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Earnest money is a deposit you make to show that you’re serious about buying a home.
To protect your earnest money deposit, you’ll want to include certain contingencies in your purchase agreement — such as contingencies for financing and a home inspection.
Once the purchase agreement has been signed, the seller’s real estate agent will place the earnest money in an escrow account until closing.
Here’s what else you need to know about earnest money:
- What is earnest money?
- How much earnest money to put down
- What happens to your earnest money deposit
- How contingencies protect your earnest money
What is earnest money?
Pledging earnest money with your purchase offer is not a legal requirement to buy a home, but it is standard practice. It shows the seller that you intend to go through with the purchase as long as there’s nothing seriously wrong with the house.
Without an earnest money deposit, buyers could easily make offers on multiple properties since they’d have nothing to lose by backing out of the deal.
But this would put a lot of sellers in a tough position, and the real estate market wouldn’t function as smoothly.
Finding a great mortgage rate can help save you thousands of dollars over the course of your loan. With Credible, you can compare all of our partner lenders and see prequalified rates in as little as three minutes.
How much earnest money to put down
A typical earnest money deposit is 1% to 3% of the purchase price. For new construction, the seller might ask for 10%.
So, if you’re looking to purchase a $250,000 home, you can expect to put down anywhere from $2,500 to $25,000 in earnest money.
Several factors affect how much earnest money you’ll need to deposit:
- Demand: In a strong seller’s market, a large earnest money deposit can help make your offer stand out.
- Local customs: Ask your real estate agent what a typical earnest money deposit is in your area.
- What the seller will accept: If the seller doesn’t think your earnest money deposit is high enough to show you’re serious, they might not accept your offer. Consider what amount of good faith money would convince them to stop accepting offers from other buyers.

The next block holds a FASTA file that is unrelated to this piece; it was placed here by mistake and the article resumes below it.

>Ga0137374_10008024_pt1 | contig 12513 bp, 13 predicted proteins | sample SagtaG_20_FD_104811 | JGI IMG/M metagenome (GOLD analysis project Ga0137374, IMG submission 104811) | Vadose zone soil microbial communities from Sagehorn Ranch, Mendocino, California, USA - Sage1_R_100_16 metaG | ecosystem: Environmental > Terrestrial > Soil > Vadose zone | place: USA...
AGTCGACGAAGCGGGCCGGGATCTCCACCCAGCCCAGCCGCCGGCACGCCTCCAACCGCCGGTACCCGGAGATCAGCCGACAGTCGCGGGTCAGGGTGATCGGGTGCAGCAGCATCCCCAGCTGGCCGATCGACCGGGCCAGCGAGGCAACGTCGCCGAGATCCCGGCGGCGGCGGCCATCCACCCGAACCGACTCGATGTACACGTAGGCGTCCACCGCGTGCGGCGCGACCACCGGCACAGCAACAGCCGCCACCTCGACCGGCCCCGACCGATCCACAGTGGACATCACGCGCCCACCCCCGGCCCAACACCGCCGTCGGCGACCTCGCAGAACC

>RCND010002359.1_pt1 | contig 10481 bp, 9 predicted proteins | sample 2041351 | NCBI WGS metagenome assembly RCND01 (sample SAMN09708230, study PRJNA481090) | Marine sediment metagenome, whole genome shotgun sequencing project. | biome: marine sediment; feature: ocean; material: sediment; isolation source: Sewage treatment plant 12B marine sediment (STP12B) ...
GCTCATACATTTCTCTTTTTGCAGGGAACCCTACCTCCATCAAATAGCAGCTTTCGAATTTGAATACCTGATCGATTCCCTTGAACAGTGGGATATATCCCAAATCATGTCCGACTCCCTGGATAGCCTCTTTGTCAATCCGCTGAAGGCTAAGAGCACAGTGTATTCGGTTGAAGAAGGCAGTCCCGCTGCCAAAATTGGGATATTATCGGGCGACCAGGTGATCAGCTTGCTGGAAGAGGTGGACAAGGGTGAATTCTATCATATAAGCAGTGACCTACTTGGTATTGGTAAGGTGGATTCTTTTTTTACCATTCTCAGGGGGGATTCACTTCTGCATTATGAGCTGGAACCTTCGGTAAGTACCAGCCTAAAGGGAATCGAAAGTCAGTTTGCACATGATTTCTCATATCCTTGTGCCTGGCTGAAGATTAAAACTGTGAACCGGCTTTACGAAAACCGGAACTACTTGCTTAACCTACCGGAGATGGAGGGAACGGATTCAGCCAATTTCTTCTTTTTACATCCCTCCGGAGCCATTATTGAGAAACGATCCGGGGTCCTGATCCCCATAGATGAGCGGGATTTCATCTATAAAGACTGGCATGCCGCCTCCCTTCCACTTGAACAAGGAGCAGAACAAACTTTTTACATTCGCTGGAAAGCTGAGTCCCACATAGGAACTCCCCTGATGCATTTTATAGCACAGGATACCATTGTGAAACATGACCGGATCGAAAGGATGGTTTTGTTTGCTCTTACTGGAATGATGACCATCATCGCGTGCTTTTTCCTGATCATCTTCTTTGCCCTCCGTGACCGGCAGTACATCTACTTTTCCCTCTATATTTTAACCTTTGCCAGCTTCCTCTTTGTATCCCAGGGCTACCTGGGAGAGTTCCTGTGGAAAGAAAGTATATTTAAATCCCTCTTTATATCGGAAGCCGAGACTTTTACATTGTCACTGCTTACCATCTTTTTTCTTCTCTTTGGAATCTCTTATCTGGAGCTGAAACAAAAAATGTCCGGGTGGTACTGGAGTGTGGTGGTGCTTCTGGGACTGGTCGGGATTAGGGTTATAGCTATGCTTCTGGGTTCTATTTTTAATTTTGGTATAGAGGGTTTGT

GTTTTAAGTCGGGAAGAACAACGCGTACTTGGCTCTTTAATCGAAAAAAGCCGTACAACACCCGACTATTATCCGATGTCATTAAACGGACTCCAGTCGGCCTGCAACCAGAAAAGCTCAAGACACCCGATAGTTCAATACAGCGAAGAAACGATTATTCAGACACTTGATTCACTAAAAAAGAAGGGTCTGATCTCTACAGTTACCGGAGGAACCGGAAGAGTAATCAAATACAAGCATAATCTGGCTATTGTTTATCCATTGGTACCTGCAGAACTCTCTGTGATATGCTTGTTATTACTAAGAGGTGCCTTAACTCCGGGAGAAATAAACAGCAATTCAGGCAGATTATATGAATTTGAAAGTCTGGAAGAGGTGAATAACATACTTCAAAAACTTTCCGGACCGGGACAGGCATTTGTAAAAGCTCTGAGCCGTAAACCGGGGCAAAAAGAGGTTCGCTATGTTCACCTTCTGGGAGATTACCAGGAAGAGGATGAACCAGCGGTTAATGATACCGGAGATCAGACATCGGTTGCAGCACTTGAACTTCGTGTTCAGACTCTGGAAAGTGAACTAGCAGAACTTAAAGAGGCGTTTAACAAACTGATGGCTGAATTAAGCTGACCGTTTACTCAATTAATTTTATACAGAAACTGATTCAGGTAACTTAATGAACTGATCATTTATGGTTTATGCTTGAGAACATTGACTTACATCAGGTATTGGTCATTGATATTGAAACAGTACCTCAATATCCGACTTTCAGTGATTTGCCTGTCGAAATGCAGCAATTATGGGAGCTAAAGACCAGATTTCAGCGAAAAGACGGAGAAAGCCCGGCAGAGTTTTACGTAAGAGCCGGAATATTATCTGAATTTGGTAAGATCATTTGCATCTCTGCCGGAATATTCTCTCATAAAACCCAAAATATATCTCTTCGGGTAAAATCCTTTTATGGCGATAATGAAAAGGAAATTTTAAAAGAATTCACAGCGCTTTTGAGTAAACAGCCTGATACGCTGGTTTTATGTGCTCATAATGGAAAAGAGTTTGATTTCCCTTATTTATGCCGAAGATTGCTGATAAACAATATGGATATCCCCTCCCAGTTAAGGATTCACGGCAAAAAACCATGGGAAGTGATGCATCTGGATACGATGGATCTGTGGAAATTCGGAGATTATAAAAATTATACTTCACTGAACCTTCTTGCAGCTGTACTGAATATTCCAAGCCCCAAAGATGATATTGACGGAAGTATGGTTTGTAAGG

Learn More: How to Get a Mortgage (Home Loan)
What happens to your earnest money deposit
The seller’s real estate broker or agent will deposit your money into an escrow account. This means that neither you nor the seller can touch the money until certain conditions are met, which are spelled out in the purchase agreement.
Placing the money in escrow ensures that the seller gets the money if the buyer doesn’t hold up their end of the contract, and vice versa.
If the sale goes smoothly
If the home sale proceeds as expected, your earnest money deposit will help cover your down payment and closing costs.
If the sale falls through
A sale could fall through for many reasons. In some cases, you can lose your earnest money deposit:
- You get cold feet. If you decide to walk away from the home — whether it’s because you’ve found something better, decided it wasn’t a right fit, or had a sudden change in circumstances (e.g., you lost your job or came down with an illness) — the seller is entitled to keep your deposit.
- You provide a nonrefundable deposit. In a highly competitive market, you might offer a nonrefundable earnest money deposit to strengthen your offer — a major risk if you don’t have money to burn.
- A problem arises after a contingency deadline. To protect yourself, you’ll want to include contingencies in the sales contract that give you time to order an inspection, get a home appraisal, and secure your financing. You’ll waive each contingency after the deadline passes — and you won’t be entitled to an earnest money refund then.
How contingencies protect your earnest money
It’s common to include up to five standard loan contingencies in your purchase agreement. Each of these will give you the opportunity to get your earnest money back:
- Home inspection: If the home inspection reveals a major defect, you’ll have the freedom to walk away without losing your earnest money. Just make sure you complete the inspection before the contingency deadline.
- Home appraisal: You might want to move on if the home appraisal comes in significantly lower than the purchase price. In fact, unless the seller lowers the price, you might have to move on because lenders won’t approve you for a home loan if the appraisal comes in low.
- Clear title: This contingency, like the appraisal, is connected to the financing contingency. You must purchase a lender’s title insurance policy to protect the lender against competing ownership claims to the home. If the title company you hire finds a problem it can’t easily resolve, a title contingency allows you to exit the agreement without losing your earnest money.
- Mortgage financing: It’s smart to get pre-approved for a mortgage before making an offer so you don’t waste your time or the seller’s. Still, final approval will depend on the property being in good shape, having a clear title, and appraising at or above the purchase price.
- Home sale: If you need to sell your current home before you can buy a new home, your offer might include this contingency. However, the seller might not accept an offer with this contingency. It puts them in a bad position: They’ll have to wait for you to sell the home and might have to pass on other offers in the meantime. Consider a bridge loan to avoid this problem.
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